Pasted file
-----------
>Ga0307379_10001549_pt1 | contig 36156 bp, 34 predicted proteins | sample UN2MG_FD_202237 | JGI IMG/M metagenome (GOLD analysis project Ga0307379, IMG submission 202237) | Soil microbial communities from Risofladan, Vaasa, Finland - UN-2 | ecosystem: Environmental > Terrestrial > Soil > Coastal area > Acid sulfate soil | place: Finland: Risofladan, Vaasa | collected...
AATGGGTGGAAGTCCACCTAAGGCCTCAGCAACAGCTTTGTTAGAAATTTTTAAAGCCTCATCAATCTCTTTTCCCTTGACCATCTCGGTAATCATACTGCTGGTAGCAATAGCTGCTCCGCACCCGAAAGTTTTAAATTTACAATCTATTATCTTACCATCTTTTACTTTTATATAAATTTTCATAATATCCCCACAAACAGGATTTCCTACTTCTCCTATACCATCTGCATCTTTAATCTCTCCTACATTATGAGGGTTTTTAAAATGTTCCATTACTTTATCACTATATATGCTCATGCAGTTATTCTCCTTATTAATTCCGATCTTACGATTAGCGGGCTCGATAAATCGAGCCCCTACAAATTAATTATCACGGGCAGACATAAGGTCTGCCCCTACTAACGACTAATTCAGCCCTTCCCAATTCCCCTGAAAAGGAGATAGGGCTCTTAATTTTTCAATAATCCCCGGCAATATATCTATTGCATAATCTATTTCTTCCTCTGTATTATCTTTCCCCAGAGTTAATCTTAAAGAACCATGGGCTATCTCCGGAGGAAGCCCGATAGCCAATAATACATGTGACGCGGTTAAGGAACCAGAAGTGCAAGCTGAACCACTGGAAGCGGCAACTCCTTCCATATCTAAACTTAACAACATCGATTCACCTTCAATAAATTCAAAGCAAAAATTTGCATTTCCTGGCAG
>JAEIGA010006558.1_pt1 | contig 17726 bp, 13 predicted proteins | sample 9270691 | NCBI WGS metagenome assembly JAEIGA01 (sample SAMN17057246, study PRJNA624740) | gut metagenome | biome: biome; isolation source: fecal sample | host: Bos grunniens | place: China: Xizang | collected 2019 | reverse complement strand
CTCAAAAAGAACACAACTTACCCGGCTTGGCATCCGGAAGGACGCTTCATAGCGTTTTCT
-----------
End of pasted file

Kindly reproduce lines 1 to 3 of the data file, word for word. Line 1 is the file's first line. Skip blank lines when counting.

>Ga0307379_10001549_pt1 | contig 36156 bp, 34 predicted proteins | sample UN2MG_FD_202237 | JGI IMG/M metagenome (GOLD analysis project Ga0307379, IMG submission 202237) | Soil microbial communities from Risofladan, Vaasa, Finland - UN-2 | ecosystem: Environmental > Terrestrial > Soil > Coastal area > Acid sulfate soil | place: Finland: Risofladan, Vaasa | collected...
AATGGGTGGAAGTCCACCTAAGGCCTCAGCAACAGCTTTGTTAGAAATTTTTAAAGCCTCATCAATCTCTTTTCCCTTGACCATCTCGGTAATCATACTGCTGGTAGCAATAGCTGCTCCGCACCCGAAAGTTTTAAATTTACAATCTATTATCTTACCATCTTTTACTTTTATATAAATTTTCATAATATCCCCACAAACAGGATTTCCTACTTCTCCTATACCATCTGCATCTTTAATCTCTCCTACATTATGAGGGTTTTTAAAATGTTCCATTACTTTATCACTATATATGCTCATGCAGTTATTCTCCTTATTAATTCCGATCTTACGATTAGCGGGCTCGATAAATCGAGCCCCTACAAATTAATTATCACGGGCAGACATAAGGTCTGCCCCTACTAACGACTAATTCAGCCCTTCCCAATTCCCCTGAAAAGGAGATAGGGCTCTTAATTTTTCAATAATCCCCGGCAATATATCTATTGCATAATCTATTTCTTCCTCTGTATTATCTTTCCCCAGAGTTAATCTTAAAGAACCATGGGCTATCTCCGGAGGAAGCCCGATAGCCAATAATACATGTGACGCGGTTAAGGAACCAGAAGTGCAAGCTGAACCACTGGAAGCGGCAACTCCTTCCATATCTAAACTTAACAACATCGATTCACCTTCAATAAATTCAAAGCAAAAATTTGCATTTCCTGGCAG
>JAEIGA010006558.1_pt1 | contig 17726 bp, 13 predicted proteins | sample 9270691 | NCBI WGS metagenome assembly JAEIGA01 (sample SAMN17057246, study PRJNA624740) | gut metagenome | biome: biome; isolation source: fecal sample | host: Bos grunniens | place: China: Xizang | collected 2019 | reverse complement strand